Correction: Author's Brother-Life Sentence story

HARRISBURG, Pa. (AP) — In a story May 31 about the brother of author John Edgar Wideman being recommended for a pardon for a 1975 killing, The Associated Press erroneously reported the agency that recommended the pardon. It was the Board of Pardons, not a Pennsylvania parole board.

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A corrected version of the story is below:

Board recommends clemency for brother of acclaimed author

The brother of prize-winning author John Edgar Wideman has moved one step closer to freedom, after a Pennsylvania pardons board recommended pardoning him for a 1975 killing

HARRISBURG, Pa. (AP) — The brother of prize-winning author John Edgar Wideman has moved one step closer to freedom, after the state Board of Pardons recommended pardoning him for a 1975 killing.

Robert Wideman was sentenced to life without parole and has been in a state prison since his conviction in a shooting case that was the subject of his older brother's 1984 acclaimed memoir "Brothers and Keepers." The book was a finalist for the National Book Critics Circle Award.

The state Board of Pardons recommended clemency Wideman following a hearing Thursday that featured testimony from a current judge who prosecuted the case, and from the victim's sister, who opposed the clemency request, according to the Pittsburgh Post-Gazette.

Wideman's attorney Mark Schwartz said they will be "sweating bullets" awaiting a decision from Gov. Tom Wolf. The Democrat has promised to review every petition for clemency individually but also tends to give weight to the board's recommendation.

"I think he'll be elated," Schwartz said of Wideman, who was not at the hearing.

Wideman was charged with murder after participating in a 1975 robbery that resulted in the shooting death of car salesman Nichola Morena. Even though Wideman did not fire any shots, the "felony-murder" doctrine treats accomplices to a felony that causes death as killers themselves.

Years after his trial, Wideman learned that Morena's family had settled a malpractice lawsuit against the hospital that treated him. Wideman sought a new trial on the grounds that the jury never heard evidence that Morena could have survived had he received proper medical care.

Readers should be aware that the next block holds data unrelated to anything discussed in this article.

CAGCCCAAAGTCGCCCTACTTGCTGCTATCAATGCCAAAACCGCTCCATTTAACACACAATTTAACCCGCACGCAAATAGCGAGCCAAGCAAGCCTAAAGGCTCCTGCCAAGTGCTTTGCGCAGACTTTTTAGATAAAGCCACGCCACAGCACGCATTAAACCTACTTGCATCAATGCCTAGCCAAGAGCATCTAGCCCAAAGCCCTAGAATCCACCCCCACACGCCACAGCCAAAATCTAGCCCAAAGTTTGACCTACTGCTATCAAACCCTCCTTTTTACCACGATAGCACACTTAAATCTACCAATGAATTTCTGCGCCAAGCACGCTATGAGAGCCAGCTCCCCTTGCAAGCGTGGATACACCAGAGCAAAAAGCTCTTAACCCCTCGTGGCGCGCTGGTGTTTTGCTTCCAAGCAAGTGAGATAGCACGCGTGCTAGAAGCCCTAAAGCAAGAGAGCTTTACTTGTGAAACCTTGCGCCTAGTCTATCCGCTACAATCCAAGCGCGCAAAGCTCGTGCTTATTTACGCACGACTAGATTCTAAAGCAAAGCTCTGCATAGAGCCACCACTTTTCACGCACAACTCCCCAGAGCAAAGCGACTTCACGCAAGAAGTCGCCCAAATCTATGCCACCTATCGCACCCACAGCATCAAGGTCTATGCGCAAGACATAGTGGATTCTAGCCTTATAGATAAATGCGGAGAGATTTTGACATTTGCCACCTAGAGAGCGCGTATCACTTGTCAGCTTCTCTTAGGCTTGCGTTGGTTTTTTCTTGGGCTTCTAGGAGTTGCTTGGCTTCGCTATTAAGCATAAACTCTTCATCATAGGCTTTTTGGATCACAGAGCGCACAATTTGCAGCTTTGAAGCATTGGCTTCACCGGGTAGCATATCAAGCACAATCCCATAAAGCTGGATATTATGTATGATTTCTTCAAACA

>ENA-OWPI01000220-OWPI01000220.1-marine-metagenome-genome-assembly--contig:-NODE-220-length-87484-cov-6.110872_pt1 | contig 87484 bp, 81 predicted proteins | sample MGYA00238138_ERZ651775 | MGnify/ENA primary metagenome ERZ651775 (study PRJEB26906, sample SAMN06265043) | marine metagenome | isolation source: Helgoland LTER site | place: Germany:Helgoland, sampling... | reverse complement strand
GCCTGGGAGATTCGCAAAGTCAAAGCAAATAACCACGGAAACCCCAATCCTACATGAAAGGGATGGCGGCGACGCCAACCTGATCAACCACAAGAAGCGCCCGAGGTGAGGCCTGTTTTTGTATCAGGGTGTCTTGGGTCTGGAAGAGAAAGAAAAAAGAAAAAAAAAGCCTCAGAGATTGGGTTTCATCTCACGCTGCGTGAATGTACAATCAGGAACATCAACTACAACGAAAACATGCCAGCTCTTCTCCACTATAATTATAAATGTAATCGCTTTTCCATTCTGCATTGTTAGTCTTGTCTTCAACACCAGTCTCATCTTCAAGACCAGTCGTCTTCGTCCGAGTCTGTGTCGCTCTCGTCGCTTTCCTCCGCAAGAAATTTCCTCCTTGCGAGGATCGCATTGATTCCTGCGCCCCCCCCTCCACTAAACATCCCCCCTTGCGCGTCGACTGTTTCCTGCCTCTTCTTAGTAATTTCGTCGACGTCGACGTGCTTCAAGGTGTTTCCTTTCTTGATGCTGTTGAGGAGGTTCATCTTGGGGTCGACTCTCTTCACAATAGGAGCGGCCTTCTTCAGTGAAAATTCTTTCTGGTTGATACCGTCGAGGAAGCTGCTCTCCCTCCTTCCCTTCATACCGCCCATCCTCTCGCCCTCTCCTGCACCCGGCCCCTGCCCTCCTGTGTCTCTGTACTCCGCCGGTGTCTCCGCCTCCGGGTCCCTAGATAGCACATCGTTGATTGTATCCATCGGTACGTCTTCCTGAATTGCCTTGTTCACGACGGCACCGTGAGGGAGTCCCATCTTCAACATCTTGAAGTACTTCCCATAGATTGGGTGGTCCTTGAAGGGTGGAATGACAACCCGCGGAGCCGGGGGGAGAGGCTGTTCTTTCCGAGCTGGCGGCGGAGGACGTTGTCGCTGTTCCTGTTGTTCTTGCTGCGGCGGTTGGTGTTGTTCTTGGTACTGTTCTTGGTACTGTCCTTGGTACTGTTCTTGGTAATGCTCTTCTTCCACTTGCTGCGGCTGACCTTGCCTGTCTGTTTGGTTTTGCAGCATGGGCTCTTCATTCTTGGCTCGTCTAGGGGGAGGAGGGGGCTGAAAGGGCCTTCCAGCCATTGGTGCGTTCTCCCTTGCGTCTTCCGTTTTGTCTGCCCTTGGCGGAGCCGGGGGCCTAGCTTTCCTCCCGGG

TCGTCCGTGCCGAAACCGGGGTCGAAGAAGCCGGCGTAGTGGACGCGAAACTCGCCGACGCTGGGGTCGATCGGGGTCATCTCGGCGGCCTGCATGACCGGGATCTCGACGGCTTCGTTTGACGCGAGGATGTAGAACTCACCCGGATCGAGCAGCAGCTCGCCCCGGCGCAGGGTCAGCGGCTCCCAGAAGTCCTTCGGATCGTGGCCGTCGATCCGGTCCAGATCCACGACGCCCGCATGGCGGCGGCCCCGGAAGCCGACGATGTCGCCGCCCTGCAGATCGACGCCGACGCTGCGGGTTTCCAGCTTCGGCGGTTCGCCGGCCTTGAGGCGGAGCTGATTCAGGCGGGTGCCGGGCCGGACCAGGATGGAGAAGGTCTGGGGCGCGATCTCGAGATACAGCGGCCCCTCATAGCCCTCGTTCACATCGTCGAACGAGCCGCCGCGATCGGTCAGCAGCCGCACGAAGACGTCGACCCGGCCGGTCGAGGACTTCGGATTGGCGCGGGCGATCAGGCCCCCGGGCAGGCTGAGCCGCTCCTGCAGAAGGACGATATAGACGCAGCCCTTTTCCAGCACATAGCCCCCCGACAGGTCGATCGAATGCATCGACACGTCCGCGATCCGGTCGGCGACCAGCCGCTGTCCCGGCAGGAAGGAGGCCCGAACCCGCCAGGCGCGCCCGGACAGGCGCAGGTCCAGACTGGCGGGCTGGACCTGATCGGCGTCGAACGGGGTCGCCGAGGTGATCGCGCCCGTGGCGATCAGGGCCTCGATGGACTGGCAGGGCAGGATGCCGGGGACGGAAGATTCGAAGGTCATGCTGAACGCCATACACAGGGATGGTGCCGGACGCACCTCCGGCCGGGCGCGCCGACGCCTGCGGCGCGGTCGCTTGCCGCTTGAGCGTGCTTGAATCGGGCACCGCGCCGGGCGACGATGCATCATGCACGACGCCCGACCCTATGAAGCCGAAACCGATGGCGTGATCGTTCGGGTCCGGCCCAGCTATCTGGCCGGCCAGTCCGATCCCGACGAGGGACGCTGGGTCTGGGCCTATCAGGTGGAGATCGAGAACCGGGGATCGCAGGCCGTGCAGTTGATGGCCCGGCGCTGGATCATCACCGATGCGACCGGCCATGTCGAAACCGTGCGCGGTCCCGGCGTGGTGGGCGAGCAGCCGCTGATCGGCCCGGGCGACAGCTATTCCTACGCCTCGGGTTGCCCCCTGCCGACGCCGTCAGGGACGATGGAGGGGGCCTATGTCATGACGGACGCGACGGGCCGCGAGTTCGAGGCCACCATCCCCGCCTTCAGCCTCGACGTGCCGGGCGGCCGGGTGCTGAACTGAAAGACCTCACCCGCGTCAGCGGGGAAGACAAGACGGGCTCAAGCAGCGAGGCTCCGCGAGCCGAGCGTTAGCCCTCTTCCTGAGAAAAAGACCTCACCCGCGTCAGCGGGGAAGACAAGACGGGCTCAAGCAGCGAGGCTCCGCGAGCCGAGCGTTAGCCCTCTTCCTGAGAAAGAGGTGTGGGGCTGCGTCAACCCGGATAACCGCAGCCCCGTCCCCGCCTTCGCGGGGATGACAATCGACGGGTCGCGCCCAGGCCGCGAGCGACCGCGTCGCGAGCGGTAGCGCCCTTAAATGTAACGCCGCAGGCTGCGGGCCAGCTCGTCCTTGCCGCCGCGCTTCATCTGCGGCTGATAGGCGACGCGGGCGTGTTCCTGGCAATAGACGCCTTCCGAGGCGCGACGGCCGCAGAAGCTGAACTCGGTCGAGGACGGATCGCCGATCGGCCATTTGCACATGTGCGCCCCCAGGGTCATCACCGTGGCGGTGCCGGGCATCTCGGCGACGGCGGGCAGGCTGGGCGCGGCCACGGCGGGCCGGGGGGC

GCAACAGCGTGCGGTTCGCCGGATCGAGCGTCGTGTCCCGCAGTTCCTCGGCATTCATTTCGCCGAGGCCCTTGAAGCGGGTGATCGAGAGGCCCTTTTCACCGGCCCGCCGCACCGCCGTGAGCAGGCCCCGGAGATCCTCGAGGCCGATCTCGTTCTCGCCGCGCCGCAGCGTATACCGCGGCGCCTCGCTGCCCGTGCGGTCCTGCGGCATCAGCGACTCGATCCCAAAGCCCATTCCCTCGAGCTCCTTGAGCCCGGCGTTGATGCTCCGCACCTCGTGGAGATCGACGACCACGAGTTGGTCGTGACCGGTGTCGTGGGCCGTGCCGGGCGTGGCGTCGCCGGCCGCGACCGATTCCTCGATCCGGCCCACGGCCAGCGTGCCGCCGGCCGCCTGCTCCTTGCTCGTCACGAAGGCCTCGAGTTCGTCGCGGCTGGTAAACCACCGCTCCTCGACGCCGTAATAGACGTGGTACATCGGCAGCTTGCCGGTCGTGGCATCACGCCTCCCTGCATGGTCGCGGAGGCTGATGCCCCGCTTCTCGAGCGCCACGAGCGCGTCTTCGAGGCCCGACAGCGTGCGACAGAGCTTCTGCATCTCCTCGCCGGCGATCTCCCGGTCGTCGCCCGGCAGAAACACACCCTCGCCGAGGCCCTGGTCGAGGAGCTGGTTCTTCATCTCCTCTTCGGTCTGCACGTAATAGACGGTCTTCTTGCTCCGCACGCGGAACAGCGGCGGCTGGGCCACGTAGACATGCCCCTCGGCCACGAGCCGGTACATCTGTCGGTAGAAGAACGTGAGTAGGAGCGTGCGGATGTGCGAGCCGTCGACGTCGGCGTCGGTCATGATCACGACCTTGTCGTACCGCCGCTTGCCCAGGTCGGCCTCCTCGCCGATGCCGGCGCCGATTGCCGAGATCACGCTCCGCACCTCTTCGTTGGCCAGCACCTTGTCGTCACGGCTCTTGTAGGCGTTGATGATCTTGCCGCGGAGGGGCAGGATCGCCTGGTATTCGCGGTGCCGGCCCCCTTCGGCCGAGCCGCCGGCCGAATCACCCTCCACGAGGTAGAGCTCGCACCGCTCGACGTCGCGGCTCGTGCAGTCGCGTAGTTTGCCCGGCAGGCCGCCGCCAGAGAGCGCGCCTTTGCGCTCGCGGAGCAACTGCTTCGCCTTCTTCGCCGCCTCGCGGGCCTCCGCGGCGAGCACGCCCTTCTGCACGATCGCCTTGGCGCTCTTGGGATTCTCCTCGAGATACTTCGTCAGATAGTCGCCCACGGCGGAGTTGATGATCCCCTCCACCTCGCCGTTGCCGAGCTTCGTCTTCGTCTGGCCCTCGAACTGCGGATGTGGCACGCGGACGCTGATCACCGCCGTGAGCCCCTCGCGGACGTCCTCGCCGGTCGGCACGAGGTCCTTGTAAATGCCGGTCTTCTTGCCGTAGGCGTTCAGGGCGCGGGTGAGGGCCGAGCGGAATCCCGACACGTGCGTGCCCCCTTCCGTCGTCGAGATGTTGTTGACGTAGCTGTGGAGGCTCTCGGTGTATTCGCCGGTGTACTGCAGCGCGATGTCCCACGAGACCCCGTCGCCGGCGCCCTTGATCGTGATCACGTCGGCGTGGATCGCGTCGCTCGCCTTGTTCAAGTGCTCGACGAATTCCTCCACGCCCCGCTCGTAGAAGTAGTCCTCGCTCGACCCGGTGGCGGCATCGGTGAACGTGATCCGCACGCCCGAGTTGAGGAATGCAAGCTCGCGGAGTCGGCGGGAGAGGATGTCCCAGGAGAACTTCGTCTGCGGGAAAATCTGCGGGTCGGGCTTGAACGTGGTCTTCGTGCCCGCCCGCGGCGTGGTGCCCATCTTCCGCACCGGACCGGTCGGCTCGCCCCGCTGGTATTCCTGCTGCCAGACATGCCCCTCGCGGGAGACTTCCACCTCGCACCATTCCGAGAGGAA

"The gunshot put things in motion, but what was the death a result of?" Schwartz told the Post-Gazette. "The death was a result of the medical malpractice."

Wideman never got a new trial, and he has sought clemency several times.

Christine Morena, the victim's sister, opposed the request for leniency.

Morena was 12 when her brother was killed and never got the chance to form a full relationship with him, she told the court. "That opportunity was stolen from me," she said.

"My family will forever be serving the life sentence of mourning my brother's death," she told the court. "We will never be paroled."

John Edgar Wideman was Ivy League-educated, attending the University of Pennsylvania, and was only the second African-American ever to be named a Rhodes Scholar. His brother earned his college degree behind bars.

He was the first author to win the PEN-Faulkner Award for Fiction twice, in 1984 for "Sent for You Yesterday and again in 1991 for his novel "Philadelphia Fire." He was elected to the American Academy of Arts and Letters in 2016.

A message to his publisher seeking comment on the pardons board decision wasn't returned Friday.

In "Brothers and Keepers," Wideman ponders how he and his brother took such different paths, one leading to literary celebrity, the other to a life sentence.

"However numerous and comforting the similarities, we were different," the author wrote. "The world had seized on the difference, allowed me room to thrive, while he'd been forced into a cage. Why did it work that way? What was the nature of the difference? Why did it haunt me?"